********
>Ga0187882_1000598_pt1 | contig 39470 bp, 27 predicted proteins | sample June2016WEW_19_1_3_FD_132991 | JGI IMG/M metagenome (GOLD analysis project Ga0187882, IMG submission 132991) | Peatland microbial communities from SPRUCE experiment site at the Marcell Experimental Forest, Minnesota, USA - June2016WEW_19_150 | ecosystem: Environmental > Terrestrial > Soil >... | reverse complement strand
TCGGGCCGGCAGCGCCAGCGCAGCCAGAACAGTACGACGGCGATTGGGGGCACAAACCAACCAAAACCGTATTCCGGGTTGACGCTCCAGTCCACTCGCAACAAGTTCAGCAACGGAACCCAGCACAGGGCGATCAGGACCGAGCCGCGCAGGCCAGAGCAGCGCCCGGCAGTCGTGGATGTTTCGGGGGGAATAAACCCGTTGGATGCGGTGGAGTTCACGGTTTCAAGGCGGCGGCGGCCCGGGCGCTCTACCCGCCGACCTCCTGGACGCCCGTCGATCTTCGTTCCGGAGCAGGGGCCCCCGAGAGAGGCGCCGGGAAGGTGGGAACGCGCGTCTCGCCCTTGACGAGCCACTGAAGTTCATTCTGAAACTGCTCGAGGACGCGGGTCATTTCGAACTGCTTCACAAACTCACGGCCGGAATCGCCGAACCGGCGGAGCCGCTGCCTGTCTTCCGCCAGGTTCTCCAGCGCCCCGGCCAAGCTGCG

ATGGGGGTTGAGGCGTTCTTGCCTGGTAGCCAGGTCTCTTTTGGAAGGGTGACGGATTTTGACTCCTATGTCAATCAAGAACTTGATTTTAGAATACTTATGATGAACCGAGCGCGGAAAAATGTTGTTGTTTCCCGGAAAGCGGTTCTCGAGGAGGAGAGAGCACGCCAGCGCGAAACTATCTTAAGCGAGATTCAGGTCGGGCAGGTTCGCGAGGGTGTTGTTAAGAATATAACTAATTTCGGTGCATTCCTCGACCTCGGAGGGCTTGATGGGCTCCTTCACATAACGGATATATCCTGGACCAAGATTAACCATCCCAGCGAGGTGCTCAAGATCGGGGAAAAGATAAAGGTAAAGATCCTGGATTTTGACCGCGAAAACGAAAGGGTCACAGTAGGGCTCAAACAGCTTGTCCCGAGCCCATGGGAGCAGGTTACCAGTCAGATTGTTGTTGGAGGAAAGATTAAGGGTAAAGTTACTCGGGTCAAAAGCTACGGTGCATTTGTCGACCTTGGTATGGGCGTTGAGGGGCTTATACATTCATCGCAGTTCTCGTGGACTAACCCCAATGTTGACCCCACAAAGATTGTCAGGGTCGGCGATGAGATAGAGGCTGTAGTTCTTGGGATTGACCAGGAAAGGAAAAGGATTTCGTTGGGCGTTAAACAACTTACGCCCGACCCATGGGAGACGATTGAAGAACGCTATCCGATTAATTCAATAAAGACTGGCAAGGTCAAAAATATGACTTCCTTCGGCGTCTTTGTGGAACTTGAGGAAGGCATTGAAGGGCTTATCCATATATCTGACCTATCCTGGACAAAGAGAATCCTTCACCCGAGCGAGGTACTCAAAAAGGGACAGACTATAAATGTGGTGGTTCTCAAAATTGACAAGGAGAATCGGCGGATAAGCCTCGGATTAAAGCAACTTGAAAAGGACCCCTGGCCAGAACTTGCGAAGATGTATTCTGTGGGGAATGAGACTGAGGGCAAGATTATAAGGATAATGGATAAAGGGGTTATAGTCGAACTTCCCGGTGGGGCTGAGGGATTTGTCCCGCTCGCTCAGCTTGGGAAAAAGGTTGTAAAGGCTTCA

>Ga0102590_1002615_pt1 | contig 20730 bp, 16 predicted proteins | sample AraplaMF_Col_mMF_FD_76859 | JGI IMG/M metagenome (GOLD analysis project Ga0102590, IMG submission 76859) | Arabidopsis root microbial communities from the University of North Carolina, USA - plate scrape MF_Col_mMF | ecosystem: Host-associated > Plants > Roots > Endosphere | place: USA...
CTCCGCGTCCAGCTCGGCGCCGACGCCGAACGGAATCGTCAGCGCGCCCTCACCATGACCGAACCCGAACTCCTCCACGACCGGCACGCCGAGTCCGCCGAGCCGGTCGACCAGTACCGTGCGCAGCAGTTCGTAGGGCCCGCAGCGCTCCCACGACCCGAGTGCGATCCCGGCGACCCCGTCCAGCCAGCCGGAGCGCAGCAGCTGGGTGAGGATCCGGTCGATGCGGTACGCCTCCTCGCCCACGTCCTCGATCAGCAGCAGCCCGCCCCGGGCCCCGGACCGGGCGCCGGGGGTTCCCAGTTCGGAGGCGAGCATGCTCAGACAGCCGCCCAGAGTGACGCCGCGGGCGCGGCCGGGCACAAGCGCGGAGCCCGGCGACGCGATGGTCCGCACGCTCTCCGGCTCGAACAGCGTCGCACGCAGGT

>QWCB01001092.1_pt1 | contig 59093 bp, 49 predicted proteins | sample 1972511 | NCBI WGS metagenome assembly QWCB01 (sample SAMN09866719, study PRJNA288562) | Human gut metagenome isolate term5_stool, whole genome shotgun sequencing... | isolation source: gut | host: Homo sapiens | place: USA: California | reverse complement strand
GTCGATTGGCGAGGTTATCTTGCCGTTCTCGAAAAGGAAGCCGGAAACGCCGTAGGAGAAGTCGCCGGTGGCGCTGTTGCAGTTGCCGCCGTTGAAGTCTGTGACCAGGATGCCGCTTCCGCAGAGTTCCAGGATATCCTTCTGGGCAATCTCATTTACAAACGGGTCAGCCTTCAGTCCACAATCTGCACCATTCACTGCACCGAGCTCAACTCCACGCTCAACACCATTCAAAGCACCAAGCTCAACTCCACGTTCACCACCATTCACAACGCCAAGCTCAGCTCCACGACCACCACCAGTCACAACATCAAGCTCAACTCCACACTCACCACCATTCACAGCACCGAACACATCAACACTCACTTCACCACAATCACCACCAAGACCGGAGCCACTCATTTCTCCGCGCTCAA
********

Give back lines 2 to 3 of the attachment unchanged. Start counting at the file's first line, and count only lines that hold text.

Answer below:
TCGGGCCGGCAGCGCCAGCGCAGCCAGAACAGTACGACGGCGATTGGGGGCACAAACCAACCAAAACCGTATTCCGGGTTGACGCTCCAGTCCACTCGCAACAAGTTCAGCAACGGAACCCAGCACAGGGCGATCAGGACCGAGCCGCGCAGGCCAGAGCAGCGCCCGGCAGTCGTGGATGTTTCGGGGGGAATAAACCCGTTGGATGCGGTGGAGTTCACGGTTTCAAGGCGGCGGCGGCCCGGGCGCTCTACCCGCCGACCTCCTGGACGCCCGTCGATCTTCGTTCCGGAGCAGGGGCCCCCGAGAGAGGCGCCGGGAAGGTGGGAACGCGCGTCTCGCCCTTGACGAGCCACTGAAGTTCATTCTGAAACTGCTCGAGGACGCGGGTCATTTCGAACTGCTTCACAAACTCACGGCCGGAATCGCCGAACCGGCGGAGCCGCTGCCTGTCTTCCGCCAGGTTCTCCAGCGCCCCGGCCAAGCTGCG

ATGGGGGTTGAGGCGTTCTTGCCTGGTAGCCAGGTCTCTTTTGGAAGGGTGACGGATTTTGACTCCTATGTCAATCAAGAACTTGATTTTAGAATACTTATGATGAACCGAGCGCGGAAAAATGTTGTTGTTTCCCGGAAAGCGGTTCTCGAGGAGGAGAGAGCACGCCAGCGCGAAACTATCTTAAGCGAGATTCAGGTCGGGCAGGTTCGCGAGGGTGTTGTTAAGAATATAACTAATTTCGGTGCATTCCTCGACCTCGGAGGGCTTGATGGGCTCCTTCACATAACGGATATATCCTGGACCAAGATTAACCATCCCAGCGAGGTGCTCAAGATCGGGGAAAAGATAAAGGTAAAGATCCTGGATTTTGACCGCGAAAACGAAAGGGTCACAGTAGGGCTCAAACAGCTTGTCCCGAGCCCATGGGAGCAGGTTACCAGTCAGATTGTTGTTGGAGGAAAGATTAAGGGTAAAGTTACTCGGGTCAAAAGCTACGGTGCATTTGTCGACCTTGGTATGGGCGTTGAGGGGCTTATACATTCATCGCAGTTCTCGTGGACTAACCCCAATGTTGACCCCACAAAGATTGTCAGGGTCGGCGATGAGATAGAGGCTGTAGTTCTTGGGATTGACCAGGAAAGGAAAAGGATTTCGTTGGGCGTTAAACAACTTACGCCCGACCCATGGGAGACGATTGAAGAACGCTATCCGATTAATTCAATAAAGACTGGCAAGGTCAAAAATATGACTTCCTTCGGCGTCTTTGTGGAACTTGAGGAAGGCATTGAAGGGCTTATCCATATATCTGACCTATCCTGGACAAAGAGAATCCTTCACCCGAGCGAGGTACTCAAAAAGGGACAGACTATAAATGTGGTGGTTCTCAAAATTGACAAGGAGAATCGGCGGATAAGCCTCGGATTAAAGCAACTTGAAAAGGACCCCTGGCCAGAACTTGCGAAGATGTATTCTGTGGGGAATGAGACTGAGGGCAAGATTATAAGGATAATGGATAAAGGGGTTATAGTCGAACTTCCCGGTGGGGCTGAGGGATTTGTCCCGCTCGCTCAGCTTGGGAAAAAGGTTGTAAAGGCTTCA